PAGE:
Friday, 12 July 2013

Urban planning

Skyline from Marginal Pinheiros in São Paulo by highlighting the Centro Empresarial Nações Unidas. Changes in urban fabrics in the region of Jardins, Pinheiros district: side by side, vertical areas and low houses.

São Paulo has a history of actions, projects and plans related to urban planning that can be traced to the governments of Antonio da Silva Prado, Baron Duprat, Washington and Luis Francisco Prestes Maia. However, in general, the city was formed during the 20th century, growing from village to metropolis through a series of informal processes and irregular urban sprawl.

Thus, São Paulo differs considerably from other Brazilian cities such as Belo Horizonte and Goiânia, whose initial expansion followed determinations by a plan, or a city like Brasília, whose master plan had been fully developed prior to construction.

The effectiveness of these plans has been seen by some planners and historians as questionable. Some of these scholars argue that such plans were produced exclusively for the benefit of the wealthier strata of the population while the working classes would be relegated to the traditional informal processes.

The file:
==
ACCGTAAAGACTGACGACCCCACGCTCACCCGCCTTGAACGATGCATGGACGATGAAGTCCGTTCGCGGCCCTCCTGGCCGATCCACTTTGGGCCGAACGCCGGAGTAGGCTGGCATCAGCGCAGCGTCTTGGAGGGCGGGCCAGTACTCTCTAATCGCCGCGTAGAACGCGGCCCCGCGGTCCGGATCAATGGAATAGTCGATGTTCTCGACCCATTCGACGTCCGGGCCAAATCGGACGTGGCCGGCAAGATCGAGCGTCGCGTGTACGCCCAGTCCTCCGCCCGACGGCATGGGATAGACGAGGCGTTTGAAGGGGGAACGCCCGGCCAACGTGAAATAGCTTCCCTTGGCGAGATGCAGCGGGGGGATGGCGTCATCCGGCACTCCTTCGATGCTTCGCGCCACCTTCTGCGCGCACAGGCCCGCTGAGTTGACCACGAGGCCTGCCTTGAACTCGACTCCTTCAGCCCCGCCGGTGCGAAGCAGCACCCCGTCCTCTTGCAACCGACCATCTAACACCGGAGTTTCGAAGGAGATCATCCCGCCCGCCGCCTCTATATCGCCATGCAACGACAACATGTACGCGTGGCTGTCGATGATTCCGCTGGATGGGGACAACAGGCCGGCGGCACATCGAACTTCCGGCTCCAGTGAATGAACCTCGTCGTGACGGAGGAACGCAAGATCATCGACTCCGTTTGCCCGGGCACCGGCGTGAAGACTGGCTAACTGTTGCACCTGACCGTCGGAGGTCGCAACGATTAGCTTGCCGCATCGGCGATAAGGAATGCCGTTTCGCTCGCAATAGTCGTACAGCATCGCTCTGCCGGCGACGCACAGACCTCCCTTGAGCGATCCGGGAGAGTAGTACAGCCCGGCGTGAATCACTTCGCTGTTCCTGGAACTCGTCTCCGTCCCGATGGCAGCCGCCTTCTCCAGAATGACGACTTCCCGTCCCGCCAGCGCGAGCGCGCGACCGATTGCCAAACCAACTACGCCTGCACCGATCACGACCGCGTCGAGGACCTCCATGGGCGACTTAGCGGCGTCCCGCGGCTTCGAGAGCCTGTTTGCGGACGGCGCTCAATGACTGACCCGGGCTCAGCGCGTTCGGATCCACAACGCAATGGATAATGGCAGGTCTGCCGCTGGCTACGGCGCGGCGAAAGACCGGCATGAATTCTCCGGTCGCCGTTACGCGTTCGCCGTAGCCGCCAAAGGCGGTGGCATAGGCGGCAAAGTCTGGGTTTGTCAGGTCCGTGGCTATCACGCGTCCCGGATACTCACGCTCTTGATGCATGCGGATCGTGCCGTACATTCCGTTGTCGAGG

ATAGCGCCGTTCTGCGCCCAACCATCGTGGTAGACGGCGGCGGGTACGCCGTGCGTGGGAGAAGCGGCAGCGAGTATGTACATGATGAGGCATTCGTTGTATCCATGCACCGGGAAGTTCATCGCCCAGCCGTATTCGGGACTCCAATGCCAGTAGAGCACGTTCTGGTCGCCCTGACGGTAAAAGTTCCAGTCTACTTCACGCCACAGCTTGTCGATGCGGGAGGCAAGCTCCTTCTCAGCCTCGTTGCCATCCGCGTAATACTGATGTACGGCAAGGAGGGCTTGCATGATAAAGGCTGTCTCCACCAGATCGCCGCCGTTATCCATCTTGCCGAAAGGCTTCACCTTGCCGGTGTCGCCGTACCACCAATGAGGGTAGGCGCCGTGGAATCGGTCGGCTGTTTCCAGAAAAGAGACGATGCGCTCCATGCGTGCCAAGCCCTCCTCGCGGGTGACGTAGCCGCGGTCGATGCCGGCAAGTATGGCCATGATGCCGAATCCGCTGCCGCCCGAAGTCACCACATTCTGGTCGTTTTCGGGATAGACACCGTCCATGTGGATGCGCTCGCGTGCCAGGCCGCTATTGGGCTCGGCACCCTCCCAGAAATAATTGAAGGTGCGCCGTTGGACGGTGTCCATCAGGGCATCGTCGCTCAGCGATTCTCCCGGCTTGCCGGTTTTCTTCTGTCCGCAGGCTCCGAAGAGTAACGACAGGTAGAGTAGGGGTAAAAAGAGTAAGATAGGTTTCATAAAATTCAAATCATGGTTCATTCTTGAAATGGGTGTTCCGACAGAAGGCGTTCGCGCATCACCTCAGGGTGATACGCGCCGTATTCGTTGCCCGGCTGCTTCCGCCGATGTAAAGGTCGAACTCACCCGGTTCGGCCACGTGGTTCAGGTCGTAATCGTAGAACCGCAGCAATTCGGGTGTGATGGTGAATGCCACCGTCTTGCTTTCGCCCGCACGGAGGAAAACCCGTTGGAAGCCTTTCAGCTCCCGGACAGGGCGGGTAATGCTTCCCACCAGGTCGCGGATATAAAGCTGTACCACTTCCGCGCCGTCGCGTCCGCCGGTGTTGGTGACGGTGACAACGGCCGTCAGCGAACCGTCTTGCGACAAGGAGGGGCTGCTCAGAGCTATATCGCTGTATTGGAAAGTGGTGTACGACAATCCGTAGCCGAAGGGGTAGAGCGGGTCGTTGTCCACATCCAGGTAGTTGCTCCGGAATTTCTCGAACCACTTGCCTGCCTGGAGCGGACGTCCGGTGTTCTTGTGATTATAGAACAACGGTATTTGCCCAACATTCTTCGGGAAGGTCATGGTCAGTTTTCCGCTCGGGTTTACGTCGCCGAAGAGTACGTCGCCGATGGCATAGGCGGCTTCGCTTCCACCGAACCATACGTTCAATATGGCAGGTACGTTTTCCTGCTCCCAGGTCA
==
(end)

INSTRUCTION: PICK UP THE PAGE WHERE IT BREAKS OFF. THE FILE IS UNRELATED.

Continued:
In São Paulo until the mid-1950s, the plans were based on the idea of "demolish and rebuild", including former Mayor Prestes Maia São Paulo's road plan (known as the Avenues Plan) or Saturnino de Brito's plan for the Tietê River.

In 1968 the Urban Development Plan proposed the Basic Plan for Integrated Development of São Paulo, under the administration of Figueiredo Ferraz. The main result was zoning laws. It lasted until 2004 when the Basic Plan was replaced by the current Master Plan.

That zoning, adopted in 1972, designated "Z1" areas (residential areas designed for elites) and "Z3" (a "mixed zone" lacking clear definitions about their characteristics). Zoning encouraged the growth of suburbs with minimal control and major speculation.

Panorama of São Paulo at night.

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